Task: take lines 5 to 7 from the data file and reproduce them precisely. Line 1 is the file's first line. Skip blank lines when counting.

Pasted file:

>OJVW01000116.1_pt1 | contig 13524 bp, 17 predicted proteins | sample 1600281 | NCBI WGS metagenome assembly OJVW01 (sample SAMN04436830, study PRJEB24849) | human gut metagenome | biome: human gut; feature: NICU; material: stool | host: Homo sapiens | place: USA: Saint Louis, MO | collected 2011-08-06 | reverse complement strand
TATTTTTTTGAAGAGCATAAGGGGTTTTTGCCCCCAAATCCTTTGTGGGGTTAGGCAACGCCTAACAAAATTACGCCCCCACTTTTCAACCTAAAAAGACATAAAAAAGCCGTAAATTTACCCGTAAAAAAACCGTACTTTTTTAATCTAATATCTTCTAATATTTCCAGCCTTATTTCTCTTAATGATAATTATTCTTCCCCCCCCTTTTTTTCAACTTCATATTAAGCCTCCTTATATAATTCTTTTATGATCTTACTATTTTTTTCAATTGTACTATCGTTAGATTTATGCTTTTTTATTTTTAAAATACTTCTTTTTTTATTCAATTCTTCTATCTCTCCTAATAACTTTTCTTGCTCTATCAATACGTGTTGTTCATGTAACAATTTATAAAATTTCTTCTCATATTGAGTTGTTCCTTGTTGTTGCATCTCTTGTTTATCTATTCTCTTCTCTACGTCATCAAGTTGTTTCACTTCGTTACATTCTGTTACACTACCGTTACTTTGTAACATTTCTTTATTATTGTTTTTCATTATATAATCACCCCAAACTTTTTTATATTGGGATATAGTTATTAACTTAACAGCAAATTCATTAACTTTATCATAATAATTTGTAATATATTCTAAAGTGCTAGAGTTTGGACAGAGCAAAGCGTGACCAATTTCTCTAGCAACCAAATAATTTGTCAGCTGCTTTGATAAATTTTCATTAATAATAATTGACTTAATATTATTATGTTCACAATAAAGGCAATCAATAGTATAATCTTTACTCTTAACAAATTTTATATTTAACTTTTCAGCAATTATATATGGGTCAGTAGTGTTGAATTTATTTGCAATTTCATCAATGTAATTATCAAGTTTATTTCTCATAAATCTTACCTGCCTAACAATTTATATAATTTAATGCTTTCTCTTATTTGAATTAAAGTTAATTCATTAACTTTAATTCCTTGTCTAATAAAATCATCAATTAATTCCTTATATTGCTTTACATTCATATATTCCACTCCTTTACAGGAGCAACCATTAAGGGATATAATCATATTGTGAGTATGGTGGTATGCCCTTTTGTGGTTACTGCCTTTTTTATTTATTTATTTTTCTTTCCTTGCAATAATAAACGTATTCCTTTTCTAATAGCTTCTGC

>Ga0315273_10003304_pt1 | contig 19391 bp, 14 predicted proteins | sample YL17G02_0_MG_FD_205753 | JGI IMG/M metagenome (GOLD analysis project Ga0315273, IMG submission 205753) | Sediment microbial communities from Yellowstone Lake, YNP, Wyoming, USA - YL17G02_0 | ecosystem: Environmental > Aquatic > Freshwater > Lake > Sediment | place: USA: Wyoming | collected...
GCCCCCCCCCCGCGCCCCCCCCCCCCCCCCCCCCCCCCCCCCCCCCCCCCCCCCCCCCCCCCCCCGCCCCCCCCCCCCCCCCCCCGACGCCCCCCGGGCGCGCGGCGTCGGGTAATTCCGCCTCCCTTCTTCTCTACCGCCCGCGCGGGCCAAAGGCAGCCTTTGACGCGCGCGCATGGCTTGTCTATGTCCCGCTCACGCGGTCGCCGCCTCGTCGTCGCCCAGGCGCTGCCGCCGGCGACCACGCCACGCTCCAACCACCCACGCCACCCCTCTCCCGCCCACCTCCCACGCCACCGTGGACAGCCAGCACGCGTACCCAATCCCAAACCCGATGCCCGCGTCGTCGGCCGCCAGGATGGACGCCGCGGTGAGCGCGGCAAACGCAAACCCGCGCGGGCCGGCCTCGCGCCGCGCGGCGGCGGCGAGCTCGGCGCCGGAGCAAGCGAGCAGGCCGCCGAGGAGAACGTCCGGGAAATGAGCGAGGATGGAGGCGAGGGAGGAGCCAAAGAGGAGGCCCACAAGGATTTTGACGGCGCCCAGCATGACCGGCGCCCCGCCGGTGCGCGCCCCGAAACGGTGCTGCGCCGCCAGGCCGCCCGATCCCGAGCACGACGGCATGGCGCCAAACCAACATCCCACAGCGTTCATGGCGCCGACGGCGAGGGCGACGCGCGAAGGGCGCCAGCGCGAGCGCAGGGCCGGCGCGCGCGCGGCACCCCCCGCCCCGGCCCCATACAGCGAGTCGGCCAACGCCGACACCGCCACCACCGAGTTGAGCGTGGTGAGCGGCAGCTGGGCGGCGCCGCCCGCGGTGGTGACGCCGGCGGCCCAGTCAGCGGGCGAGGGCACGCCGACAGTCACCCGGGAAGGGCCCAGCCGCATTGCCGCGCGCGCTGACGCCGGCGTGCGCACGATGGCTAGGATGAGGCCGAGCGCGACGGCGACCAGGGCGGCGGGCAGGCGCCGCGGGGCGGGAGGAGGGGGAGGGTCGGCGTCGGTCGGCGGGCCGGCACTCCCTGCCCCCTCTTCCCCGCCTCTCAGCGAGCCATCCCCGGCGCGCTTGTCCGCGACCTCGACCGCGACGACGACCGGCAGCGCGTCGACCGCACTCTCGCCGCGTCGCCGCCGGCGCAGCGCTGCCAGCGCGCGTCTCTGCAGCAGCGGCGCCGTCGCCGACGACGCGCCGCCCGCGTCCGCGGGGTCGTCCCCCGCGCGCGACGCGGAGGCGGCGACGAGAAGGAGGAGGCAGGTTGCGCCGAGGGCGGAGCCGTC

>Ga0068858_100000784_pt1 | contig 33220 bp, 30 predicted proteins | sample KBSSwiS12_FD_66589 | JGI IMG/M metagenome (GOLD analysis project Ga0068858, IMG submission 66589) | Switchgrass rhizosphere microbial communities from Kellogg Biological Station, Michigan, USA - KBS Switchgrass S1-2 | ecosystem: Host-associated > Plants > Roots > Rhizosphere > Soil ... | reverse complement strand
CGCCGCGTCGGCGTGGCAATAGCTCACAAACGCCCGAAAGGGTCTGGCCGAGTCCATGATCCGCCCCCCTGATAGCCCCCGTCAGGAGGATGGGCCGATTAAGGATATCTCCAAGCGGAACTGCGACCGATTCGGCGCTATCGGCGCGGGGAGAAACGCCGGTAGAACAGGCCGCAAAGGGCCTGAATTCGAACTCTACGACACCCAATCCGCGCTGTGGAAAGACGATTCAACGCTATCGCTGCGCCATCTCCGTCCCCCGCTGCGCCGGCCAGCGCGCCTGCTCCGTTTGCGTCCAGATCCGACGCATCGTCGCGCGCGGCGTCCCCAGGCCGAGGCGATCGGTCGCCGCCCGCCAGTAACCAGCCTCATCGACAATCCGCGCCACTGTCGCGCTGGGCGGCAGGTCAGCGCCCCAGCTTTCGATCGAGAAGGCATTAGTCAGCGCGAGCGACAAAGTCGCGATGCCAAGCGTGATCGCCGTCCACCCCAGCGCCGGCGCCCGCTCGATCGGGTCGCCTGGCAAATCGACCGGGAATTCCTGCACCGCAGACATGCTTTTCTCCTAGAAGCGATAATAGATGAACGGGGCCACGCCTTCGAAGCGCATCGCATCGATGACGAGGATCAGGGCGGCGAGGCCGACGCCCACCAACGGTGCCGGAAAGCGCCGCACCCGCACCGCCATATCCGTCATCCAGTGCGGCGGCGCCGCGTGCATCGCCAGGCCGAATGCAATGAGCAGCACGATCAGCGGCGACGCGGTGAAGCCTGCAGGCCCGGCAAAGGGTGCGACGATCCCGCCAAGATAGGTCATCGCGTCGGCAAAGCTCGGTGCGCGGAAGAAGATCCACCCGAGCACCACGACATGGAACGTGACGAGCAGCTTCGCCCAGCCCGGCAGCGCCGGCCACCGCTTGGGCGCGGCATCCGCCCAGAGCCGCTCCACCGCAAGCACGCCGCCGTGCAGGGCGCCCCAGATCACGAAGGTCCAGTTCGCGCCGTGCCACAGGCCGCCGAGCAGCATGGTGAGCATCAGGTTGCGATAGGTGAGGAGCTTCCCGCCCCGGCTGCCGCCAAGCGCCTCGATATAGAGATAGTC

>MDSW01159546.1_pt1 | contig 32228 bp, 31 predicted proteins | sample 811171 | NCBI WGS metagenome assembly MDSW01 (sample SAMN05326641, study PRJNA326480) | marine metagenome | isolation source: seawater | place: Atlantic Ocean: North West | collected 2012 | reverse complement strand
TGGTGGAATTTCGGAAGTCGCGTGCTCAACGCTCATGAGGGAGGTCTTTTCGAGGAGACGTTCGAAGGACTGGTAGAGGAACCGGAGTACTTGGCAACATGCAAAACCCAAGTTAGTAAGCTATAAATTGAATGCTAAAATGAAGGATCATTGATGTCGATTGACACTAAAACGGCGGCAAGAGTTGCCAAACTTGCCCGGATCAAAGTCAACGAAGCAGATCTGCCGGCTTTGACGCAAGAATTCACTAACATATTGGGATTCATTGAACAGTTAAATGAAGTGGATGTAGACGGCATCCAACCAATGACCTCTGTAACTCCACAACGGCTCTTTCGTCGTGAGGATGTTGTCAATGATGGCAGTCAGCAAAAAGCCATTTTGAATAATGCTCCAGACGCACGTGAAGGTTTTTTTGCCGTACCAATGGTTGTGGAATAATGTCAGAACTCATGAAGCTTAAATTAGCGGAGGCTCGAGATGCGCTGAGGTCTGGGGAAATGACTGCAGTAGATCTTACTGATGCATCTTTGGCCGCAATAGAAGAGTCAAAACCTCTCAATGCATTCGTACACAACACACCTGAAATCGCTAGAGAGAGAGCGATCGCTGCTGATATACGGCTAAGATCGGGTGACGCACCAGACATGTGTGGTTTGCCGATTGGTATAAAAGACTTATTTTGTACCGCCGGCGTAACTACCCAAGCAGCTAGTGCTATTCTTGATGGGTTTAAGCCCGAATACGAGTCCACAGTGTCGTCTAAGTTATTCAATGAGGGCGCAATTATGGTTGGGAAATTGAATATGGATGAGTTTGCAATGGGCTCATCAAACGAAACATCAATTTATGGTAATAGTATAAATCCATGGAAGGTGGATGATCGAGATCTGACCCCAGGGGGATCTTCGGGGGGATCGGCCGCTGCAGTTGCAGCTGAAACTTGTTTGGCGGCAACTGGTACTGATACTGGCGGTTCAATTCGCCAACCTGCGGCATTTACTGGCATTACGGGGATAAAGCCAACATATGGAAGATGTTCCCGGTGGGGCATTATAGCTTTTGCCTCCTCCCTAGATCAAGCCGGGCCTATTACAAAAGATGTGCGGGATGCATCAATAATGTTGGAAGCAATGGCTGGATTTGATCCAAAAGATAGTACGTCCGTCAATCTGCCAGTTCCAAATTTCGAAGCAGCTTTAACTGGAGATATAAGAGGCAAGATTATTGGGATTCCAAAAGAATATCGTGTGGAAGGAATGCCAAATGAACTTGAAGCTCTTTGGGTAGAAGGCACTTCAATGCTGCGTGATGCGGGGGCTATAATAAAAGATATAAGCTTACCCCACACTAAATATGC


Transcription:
>Ga0068858_100000784_pt1 | contig 33220 bp, 30 predicted proteins | sample KBSSwiS12_FD_66589 | JGI IMG/M metagenome (GOLD analysis project Ga0068858, IMG submission 66589) | Switchgrass rhizosphere microbial communities from Kellogg Biological Station, Michigan, USA - KBS Switchgrass S1-2 | ecosystem: Host-associated > Plants > Roots > Rhizosphere > Soil ... | reverse complement strand
CGCCGCGTCGGCGTGGCAATAGCTCACAAACGCCCGAAAGGGTCTGGCCGAGTCCATGATCCGCCCCCCTGATAGCCCCCGTCAGGAGGATGGGCCGATTAAGGATATCTCCAAGCGGAACTGCGACCGATTCGGCGCTATCGGCGCGGGGAGAAACGCCGGTAGAACAGGCCGCAAAGGGCCTGAATTCGAACTCTACGACACCCAATCCGCGCTGTGGAAAGACGATTCAACGCTATCGCTGCGCCATCTCCGTCCCCCGCTGCGCCGGCCAGCGCGCCTGCTCCGTTTGCGTCCAGATCCGACGCATCGTCGCGCGCGGCGTCCCCAGGCCGAGGCGATCGGTCGCCGCCCGCCAGTAACCAGCCTCATCGACAATCCGCGCCACTGTCGCGCTGGGCGGCAGGTCAGCGCCCCAGCTTTCGATCGAGAAGGCATTAGTCAGCGCGAGCGACAAAGTCGCGATGCCAAGCGTGATCGCCGTCCACCCCAGCGCCGGCGCCCGCTCGATCGGGTCGCCTGGCAAATCGACCGGGAATTCCTGCACCGCAGACATGCTTTTCTCCTAGAAGCGATAATAGATGAACGGGGCCACGCCTTCGAAGCGCATCGCATCGATGACGAGGATCAGGGCGGCGAGGCCGACGCCCACCAACGGTGCCGGAAAGCGCCGCACCCGCACCGCCATATCCGTCATCCAGTGCGGCGGCGCCGCGTGCATCGCCAGGCCGAATGCAATGAGCAGCACGATCAGCGGCGACGCGGTGAAGCCTGCAGGCCCGGCAAAGGGTGCGACGATCCCGCCAAGATAGGTCATCGCGTCGGCAAAGCTCGGTGCGCGGAAGAAGATCCACCCGAGCACCACGACATGGAACGTGACGAGCAGCTTCGCCCAGCCCGGCAGCGCCGGCCACCGCTTGGGCGCGGCATCCGCCCAGAGCCGCTCCACCGCAAGCACGCCGCCGTGCAGGGCGCCCCAGATCACGAAGGTCCAGTTCGCGCCGTGCCACAGGCCGCCGAGCAGCATGGTGAGCATCAGGTTGCGATAGGTGAGGAGCTTCCCGCCCCGGCTGCCGCCAAGCGCCTCGATATAGAGATAGTC

>MDSW01159546.1_pt1 | contig 32228 bp, 31 predicted proteins | sample 811171 | NCBI WGS metagenome assembly MDSW01 (sample SAMN05326641, study PRJNA326480) | marine metagenome | isolation source: seawater | place: Atlantic Ocean: North West | collected 2012 | reverse complement strand